October 7, 2007

Oh, the Ignobility

We U of C students are mighty proud of our record when it comes to Nobel Laureates. Everyone has no doubt seen the t-shirt that lists all 75 recepients that either attended, taught, or researched at the University. And while some of the names are stretches--J.M. Coetzee only taught here for a year, after all--there are enough Saul Bellows and Milton Freedmans on there to validate our school spirit.While the school's collection of laureates is nothing short of prolific, it has unfortunately not had the same type of success when it comes to the Nobel Prize's black sheep of a brother, the Ignoble Prizes. Awarded every year for "Research that makes people LAUGH and then THINK," previous winners include Aston Univerity's Robert Matthews, who won the Ignoble Prize for Physics in 1996. Matthews was rewarded for his scientific investigation of Murphy's law, and whether or not toast usually lands with the butter side down. From his research paper, entitled "Tumbling Toast, Murphy's Law, and the Fundamental Constants":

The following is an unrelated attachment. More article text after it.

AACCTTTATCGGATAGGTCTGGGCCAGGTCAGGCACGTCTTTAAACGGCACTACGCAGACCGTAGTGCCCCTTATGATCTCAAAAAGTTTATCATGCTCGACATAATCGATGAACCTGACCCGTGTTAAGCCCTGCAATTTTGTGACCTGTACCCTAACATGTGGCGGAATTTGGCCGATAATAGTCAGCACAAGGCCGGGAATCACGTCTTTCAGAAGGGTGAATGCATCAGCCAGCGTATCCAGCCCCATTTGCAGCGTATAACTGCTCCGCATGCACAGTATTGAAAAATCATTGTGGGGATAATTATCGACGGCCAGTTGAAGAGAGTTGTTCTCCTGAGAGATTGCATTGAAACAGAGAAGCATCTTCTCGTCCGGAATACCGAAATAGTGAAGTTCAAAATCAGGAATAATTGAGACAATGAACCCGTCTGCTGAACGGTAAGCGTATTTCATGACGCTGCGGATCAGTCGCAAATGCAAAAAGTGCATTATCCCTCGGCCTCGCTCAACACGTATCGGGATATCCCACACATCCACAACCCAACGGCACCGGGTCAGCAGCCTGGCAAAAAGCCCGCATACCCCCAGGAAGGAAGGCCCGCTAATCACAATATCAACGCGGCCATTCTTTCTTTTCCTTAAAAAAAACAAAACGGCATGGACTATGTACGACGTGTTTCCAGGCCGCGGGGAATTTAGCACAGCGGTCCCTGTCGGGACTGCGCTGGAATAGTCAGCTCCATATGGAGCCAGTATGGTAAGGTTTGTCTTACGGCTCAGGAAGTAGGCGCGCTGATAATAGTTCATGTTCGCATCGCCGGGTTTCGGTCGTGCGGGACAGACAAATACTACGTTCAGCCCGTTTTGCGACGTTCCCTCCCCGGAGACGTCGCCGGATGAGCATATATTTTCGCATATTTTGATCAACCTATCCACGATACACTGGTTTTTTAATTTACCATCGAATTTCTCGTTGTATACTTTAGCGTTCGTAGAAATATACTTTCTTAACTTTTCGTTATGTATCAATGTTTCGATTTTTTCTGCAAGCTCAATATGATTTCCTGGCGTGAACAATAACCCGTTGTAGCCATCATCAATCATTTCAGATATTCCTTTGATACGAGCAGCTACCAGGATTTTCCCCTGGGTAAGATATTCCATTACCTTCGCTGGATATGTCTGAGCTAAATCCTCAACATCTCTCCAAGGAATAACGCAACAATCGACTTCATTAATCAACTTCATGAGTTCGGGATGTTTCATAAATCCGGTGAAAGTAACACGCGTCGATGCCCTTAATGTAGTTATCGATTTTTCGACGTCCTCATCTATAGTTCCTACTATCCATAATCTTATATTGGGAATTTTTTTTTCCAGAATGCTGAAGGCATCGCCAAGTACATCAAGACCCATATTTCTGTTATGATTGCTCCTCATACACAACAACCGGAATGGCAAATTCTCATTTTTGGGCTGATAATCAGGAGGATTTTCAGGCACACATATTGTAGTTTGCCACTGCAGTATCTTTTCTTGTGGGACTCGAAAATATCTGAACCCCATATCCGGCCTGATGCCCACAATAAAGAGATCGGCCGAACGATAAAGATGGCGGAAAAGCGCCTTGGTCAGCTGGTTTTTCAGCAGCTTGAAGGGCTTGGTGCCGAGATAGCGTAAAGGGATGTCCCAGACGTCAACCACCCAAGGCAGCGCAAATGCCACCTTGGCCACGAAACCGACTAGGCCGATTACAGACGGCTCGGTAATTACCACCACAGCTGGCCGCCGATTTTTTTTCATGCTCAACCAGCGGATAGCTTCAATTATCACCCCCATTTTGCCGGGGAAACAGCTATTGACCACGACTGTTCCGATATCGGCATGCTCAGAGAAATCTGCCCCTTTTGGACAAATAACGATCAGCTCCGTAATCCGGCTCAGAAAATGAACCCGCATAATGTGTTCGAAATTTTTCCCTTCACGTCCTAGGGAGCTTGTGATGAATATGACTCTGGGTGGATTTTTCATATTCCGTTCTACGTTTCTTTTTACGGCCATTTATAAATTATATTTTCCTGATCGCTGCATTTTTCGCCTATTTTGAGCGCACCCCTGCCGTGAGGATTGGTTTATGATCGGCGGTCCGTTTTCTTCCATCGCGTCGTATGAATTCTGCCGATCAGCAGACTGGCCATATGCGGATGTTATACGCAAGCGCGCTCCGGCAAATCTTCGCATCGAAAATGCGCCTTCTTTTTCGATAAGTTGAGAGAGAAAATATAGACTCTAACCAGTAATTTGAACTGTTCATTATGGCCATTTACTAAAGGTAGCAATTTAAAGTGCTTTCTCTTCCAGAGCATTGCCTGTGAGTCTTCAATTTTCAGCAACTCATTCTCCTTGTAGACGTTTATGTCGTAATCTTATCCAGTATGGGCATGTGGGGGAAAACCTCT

When the problem of toast sliding off a plate or table is examined more carefully - with the toast modelled as a thin, rigid, rough lamina - it turns out that the public perception is quite correct. Toast does indeed have a natural tendency to land butter side down, essentially because the gravitation torque induced as the toast topples over the edge of the plate/table is insufficient to bring the toast butter-side up again by the time it hits the floor. Note that this has nothing to do with some aerodynamic effect caused by one side being buttered - it is just gravity, plus a bit of friction.However, I go on to show that the tumbling toast phenomenon has far deeper roots than one might expect. If tables were a lot higher - around 3 metres high - the problem of toast landing butter-side down would go away, as the toast would have enough time to complete a full rotation.
Well, duh.This year's winners were honored in a ceremony at MIT Friday night, and, for the 16th consecutive year, no U of C students or faculty were among the lucky winners. Since 1991, when the Hydrogen bomb inventor Edward Teller earned the Ignoble Peace Prize "for his lifelong efforts to change the meaning of peace as we know it," the school has been shut out of the award. For an institution like the U of C, this is a slap in the face. Hasn't the committee even heard of John Meirsheimer?